Charlotte’s light-rail extension opens in March. Here’s what you need to know.

Charlotte’s light-rail extension opens in March. Here’s what you need to know.

CHARLOTTE, NC (Steve Harrison/The Charlotte Observer) - Charlotte plans to open the second piece of the Lynx Blue Line – a 9.3-mile segment from uptown to UNC Charlotte – on March 16.

It's the most expensive public works project in the city's history and will double the amount of light rail in the city.

The extension debuts a little more than a decade after the original light-rail segment opened in November 2007, and it will give the city a total of 20 miles of rail, and a 45-minute trip from the outerbelt in south Charlotte to the university. Charlotte has ambitious plans to build more rail, but with little money available, there are no firm plans to move forward with more lines.

Here are some basics about the $1.1 billion extension:

Where the extension goes:

The Lynx extension begins in uptown, where the Blue Line tracks end at the Seventh Street station. It travels 9.3 miles through uptown, NoDa and then to UNC Charlotte.

The original plan was for the train to stop at Interstate 485 with a large park-and-ride station, but that final two miles was removed to keep the project within a $1.1 billion budget. The extension has 11 new stations.

When it opens: 

The Friday, March 16 opening happens to be the first day Charlotte is hosting the NCAA men's basketball tournament uptown, so fans staying in Concord and University City can take the train to first round games.

In late January, CATS began running a regular schedule on the extension, as the final parts of its months-long testing. But no passengers will ride until mid-March.

The cost of a ticket: 

The one-way Lynx ticket is the same as the cost of a bus fare: $2.20. That ticket allows passengers to transfer from bus to train or vice versa.

CATS also sells monthly and weekly passes. And UNC Charlotte students can ride the train at a steep discount. Students will be billed $25 per semester as part of their tuition. That gives them a "All-Access Transit Pass."

CATS also recently replaced the ticket-vending machines at Lynx stations. The old machines – which dated to the Lynx's 2007 opening – were prone to breaking.

And the transit system recently rolled out a cellphone app that allows people to buy a ticket.

The Lynx is something of an honor system in that there is no turnstile to walk through. Fare inspectors are on some trains, and it's a $50 citation if you don't have a ticket.

Parking decks for commuters:

The original Lynx line has a 1,120-space park-and-ride station at Interstate 485 and South Boulevard, the last station on the line. The parking deck and surface lots are often full with commuters from South Carolina and south Charlotte.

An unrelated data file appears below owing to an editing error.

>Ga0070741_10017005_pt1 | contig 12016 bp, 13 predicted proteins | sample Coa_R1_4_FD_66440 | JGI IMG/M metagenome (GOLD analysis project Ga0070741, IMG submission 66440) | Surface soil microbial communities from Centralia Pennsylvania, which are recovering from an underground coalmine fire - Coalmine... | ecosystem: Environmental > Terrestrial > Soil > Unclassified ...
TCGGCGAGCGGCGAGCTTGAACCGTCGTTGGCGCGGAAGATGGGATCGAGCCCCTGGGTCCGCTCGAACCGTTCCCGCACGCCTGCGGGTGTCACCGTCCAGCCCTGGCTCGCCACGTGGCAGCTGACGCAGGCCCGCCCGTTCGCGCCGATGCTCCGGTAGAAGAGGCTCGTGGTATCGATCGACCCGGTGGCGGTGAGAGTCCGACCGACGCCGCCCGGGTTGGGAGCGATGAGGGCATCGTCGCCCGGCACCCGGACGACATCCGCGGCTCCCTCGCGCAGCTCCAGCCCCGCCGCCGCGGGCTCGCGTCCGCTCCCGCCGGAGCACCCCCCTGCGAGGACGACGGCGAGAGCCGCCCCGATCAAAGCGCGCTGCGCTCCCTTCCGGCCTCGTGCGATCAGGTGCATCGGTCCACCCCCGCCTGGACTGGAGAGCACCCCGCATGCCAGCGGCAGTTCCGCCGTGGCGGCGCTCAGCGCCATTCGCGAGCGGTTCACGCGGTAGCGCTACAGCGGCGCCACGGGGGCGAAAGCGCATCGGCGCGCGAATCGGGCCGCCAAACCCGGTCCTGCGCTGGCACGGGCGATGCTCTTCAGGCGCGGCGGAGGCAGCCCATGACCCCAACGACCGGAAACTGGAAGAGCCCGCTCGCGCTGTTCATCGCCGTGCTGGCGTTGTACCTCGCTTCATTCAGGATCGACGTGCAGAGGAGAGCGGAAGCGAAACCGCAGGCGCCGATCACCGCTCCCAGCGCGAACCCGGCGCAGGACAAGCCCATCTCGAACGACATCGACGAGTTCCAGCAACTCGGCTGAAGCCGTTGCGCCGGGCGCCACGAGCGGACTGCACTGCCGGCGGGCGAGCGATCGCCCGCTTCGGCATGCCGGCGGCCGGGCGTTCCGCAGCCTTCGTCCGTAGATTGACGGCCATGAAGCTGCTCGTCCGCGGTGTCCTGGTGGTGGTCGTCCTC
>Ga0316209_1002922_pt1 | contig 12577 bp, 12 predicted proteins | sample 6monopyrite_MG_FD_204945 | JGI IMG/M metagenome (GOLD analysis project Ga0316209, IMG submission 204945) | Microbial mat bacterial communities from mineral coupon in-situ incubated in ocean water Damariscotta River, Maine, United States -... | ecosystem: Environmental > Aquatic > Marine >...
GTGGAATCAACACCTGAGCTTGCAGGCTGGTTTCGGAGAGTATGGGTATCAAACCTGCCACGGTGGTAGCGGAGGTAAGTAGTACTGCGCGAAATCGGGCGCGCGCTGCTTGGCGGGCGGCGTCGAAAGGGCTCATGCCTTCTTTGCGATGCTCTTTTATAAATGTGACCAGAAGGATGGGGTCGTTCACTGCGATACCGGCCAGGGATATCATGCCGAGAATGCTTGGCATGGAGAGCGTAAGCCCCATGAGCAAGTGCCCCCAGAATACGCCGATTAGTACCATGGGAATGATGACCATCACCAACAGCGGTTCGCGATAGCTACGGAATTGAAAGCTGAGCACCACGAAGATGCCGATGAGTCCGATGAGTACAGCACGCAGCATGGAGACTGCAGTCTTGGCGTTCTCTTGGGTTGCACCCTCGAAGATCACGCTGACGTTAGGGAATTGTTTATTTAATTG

On the extension, there is no park-and-ride lot on the final station, which is on the UNC Charlotte campus.

The extension has four park-and-ride lots with 3,100 spaces total. Three of those are parking decks at Sugar Creek, JW Clay Boulevard and University City Boulevard stations.

The Old Concord Road park-and-ride station, which is a surface lot, and the Sugar Creek deck will be free.

CATS, however, will charge a fee to use the JW Clay Boulevard and University Boulevard station decks. But people riding the Lynx will be able to park for free. They must show a pass or ticket when they leave the deck.

The schedule:

CATS said it hopes to operate trains every 7.5 minutes during rush hour in the morning and evening. It hasn't said what the off-peak and weekend schedules may be, and CATS said it's currently "testing schedules."

The train has operated every 10 minutes during rush hour and every 15 minutes during off-peak times on the weekdays.

Cost to build:

Ten years ago, CATS estimated the extension would cost $750 million. It also thought it could have opened five years ago.

The cost today is $1.1 billion – even after CATS shortened the line by stopping the train at UNC Charlotte. The federal government is paying for half of the construction costs, and the state and city are splitting the other half.

The extension is twice as expensive as the original 9.7-mile Blue Line, which cost $462.7 million a decade ago. Part of the increase is because of inflation. Another factor is that the extension was much more complicated to build than the original light-rail line.

Are more lines coming?

CATS chief executive John Lewis has ambitious plans to expand light rail. He wants to build a line from Matthews to the airport, and some form of rail transportation from uptown to Lake Norman.

Building both of those could cost between $5 billion and $7 billion.